If you’ve spent much time looking at paintings, you may have noticed they can change their appearance. A clear and well-defined image seen from a distance can alter as you move closer, revealing itself as a mess of brushstrokes.
Velazquez’s portrait of Prince Philip of Spain, for instance, which hangs in London’s National Gallery. The prince wears a richly embroidered silver-brown jacket. Every detail of the embroidery seems carefully picked out by the painter’s brush. Move closer though, and that fine detail dissolves into dots and squiggles of paint. From further away, an image. Close up, just patterns of paint.
That effect can also work the opposite way. When you first see this painting by Agnes Martin on a wall on the far side of the room, it appears to be no … continue reading
Interviews with artists are often used as source material by art historians. But how reliable are those interviews? The provenance of them can be more complicated than it might appear at first. David Sylvester interviewed many artists, including Louise Nevelson. His interview with her in November 1963 was broadcast on the BBC, and a recording of that interview is held in the British Library’s archive.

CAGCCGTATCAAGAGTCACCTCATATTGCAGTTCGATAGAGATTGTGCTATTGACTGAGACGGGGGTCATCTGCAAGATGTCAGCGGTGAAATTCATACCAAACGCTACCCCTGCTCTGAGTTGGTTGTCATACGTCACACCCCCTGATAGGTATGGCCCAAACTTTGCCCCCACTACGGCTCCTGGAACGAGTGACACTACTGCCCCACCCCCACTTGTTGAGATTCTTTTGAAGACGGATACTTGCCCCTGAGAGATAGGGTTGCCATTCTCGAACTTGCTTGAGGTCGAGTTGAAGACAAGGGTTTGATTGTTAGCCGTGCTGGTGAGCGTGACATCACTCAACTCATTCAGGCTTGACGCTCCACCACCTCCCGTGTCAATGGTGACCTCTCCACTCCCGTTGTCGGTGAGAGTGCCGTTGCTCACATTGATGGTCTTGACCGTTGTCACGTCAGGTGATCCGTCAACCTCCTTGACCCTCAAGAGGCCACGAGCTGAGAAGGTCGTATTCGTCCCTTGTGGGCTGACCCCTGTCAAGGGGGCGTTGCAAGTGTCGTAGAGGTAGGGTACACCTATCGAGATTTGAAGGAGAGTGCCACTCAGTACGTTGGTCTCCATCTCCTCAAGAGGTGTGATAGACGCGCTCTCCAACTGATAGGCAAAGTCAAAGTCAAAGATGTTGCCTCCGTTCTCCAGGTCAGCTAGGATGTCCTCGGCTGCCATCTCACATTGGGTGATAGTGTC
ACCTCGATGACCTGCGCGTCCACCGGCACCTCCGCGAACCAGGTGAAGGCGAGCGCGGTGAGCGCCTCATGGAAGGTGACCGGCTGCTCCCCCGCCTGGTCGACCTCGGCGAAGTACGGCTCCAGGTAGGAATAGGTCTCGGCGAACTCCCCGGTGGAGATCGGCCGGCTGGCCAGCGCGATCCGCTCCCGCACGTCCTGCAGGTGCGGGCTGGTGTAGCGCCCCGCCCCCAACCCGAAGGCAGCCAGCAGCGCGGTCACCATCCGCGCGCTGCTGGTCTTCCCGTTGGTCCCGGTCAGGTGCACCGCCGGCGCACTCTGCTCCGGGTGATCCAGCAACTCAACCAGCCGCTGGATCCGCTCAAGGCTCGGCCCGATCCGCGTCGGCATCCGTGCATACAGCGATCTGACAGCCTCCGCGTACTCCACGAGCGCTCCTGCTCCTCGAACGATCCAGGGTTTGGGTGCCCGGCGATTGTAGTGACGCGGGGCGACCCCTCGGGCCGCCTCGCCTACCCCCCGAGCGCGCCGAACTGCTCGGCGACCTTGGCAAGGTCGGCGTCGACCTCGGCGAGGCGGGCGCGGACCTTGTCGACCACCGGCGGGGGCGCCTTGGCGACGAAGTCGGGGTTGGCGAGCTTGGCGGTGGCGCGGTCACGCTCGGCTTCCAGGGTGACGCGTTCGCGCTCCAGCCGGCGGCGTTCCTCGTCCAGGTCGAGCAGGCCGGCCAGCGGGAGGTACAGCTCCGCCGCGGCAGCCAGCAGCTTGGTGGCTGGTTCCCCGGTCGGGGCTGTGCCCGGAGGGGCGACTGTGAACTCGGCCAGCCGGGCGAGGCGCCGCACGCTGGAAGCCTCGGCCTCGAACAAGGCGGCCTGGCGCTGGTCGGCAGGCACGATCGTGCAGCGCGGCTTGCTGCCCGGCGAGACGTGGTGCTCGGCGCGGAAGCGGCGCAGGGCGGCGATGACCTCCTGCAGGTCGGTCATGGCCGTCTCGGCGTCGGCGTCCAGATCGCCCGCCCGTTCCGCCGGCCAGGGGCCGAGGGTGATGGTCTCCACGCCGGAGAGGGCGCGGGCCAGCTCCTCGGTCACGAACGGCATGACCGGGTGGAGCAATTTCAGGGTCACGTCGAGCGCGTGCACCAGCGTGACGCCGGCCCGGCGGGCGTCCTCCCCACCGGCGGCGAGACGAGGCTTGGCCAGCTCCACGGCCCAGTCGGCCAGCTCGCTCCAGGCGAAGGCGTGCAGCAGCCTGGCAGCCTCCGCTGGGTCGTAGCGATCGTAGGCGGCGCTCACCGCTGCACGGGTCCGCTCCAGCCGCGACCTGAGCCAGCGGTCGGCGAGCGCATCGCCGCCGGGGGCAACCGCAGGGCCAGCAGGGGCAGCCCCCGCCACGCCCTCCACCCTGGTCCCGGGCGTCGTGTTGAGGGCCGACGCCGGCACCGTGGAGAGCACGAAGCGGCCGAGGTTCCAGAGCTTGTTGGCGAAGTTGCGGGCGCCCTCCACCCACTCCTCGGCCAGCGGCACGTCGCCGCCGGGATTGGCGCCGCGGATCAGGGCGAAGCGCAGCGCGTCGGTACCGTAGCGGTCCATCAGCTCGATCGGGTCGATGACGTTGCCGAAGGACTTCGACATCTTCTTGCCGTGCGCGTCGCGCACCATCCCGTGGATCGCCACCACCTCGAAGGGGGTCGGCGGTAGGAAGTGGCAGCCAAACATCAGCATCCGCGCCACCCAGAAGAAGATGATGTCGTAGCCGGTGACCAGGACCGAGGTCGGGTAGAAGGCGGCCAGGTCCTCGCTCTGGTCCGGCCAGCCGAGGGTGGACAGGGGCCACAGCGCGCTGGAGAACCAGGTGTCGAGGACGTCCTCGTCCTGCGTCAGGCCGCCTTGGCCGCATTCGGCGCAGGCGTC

The interview is most easily accessible in Sylvester’s book Interviews with American Artists, but the text printed there differs considerably from the broadcast interview. Not only was much of the broadcast cut from the … continue reading
“The daily papers talk of everything except the daily. The papers annoy me, they teach me nothing”. Georges Perec wrote these words in 1973, but they seem just as relevant today. The froth of news, with its focus on dramatic events and a scorning of the ordinary, could not have been further removed from Perec’s own preoccupations. He focussed on the stuff of everyday life – the comings and goings of people in the street, the way a flock of pigeons flies around a city square, the objects on his work table. Things that many might overlook – what Perec sometimes referred to as the ‘infra-ordinary’ – were for him the main interest.
In that respect, his concerns overlap with those of the Japanese artist On Kawara. Kawara focussed on time, location, movement and the simple fact of being alive. … continue reading